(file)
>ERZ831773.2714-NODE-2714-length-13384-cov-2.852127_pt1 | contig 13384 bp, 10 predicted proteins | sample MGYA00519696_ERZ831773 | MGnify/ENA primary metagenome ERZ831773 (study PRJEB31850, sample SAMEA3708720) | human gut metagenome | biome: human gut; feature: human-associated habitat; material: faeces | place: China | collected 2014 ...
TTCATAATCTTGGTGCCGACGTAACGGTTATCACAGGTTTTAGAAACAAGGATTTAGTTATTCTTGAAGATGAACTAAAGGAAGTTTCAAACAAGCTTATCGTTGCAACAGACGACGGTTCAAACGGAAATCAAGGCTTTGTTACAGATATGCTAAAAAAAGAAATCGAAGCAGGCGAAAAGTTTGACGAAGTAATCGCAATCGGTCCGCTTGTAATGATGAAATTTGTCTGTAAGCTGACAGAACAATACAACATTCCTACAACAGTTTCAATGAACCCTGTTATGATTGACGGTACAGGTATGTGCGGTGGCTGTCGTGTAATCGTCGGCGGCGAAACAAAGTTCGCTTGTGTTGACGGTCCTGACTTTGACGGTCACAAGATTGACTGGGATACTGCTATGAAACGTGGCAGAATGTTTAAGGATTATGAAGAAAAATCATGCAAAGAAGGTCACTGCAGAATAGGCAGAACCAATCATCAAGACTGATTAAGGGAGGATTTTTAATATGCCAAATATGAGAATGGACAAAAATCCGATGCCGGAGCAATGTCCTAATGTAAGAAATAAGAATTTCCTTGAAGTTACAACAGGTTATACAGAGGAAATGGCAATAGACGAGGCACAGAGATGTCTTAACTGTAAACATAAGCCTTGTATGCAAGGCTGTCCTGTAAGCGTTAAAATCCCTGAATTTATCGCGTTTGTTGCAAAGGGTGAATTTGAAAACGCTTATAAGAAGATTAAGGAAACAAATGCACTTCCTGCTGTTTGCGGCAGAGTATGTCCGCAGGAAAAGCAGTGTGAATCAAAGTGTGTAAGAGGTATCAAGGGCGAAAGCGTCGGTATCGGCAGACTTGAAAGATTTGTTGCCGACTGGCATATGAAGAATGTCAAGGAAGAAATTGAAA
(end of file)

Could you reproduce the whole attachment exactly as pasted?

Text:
>ERZ831773.2714-NODE-2714-length-13384-cov-2.852127_pt1 | contig 13384 bp, 10 predicted proteins | sample MGYA00519696_ERZ831773 | MGnify/ENA primary metagenome ERZ831773 (study PRJEB31850, sample SAMEA3708720) | human gut metagenome | biome: human gut; feature: human-associated habitat; material: faeces | place: China | collected 2014 ...
TTCATAATCTTGGTGCCGACGTAACGGTTATCACAGGTTTTAGAAACAAGGATTTAGTTATTCTTGAAGATGAACTAAAGGAAGTTTCAAACAAGCTTATCGTTGCAACAGACGACGGTTCAAACGGAAATCAAGGCTTTGTTACAGATATGCTAAAAAAAGAAATCGAAGCAGGCGAAAAGTTTGACGAAGTAATCGCAATCGGTCCGCTTGTAATGATGAAATTTGTCTGTAAGCTGACAGAACAATACAACATTCCTACAACAGTTTCAATGAACCCTGTTATGATTGACGGTACAGGTATGTGCGGTGGCTGTCGTGTAATCGTCGGCGGCGAAACAAAGTTCGCTTGTGTTGACGGTCCTGACTTTGACGGTCACAAGATTGACTGGGATACTGCTATGAAACGTGGCAGAATGTTTAAGGATTATGAAGAAAAATCATGCAAAGAAGGTCACTGCAGAATAGGCAGAACCAATCATCAAGACTGATTAAGGGAGGATTTTTAATATGCCAAATATGAGAATGGACAAAAATCCGATGCCGGAGCAATGTCCTAATGTAAGAAATAAGAATTTCCTTGAAGTTACAACAGGTTATACAGAGGAAATGGCAATAGACGAGGCACAGAGATGTCTTAACTGTAAACATAAGCCTTGTATGCAAGGCTGTCCTGTAAGCGTTAAAATCCCTGAATTTATCGCGTTTGTTGCAAAGGGTGAATTTGAAAACGCTTATAAGAAGATTAAGGAAACAAATGCACTTCCTGCTGTTTGCGGCAGAGTATGTCCGCAGGAAAAGCAGTGTGAATCAAAGTGTGTAAGAGGTATCAAGGGCGAAAGCGTCGGTATCGGCAGACTTGAAAGATTTGTTGCCGACTGGCATATGAAGAATGTCAAGGAAGAAATTGAAA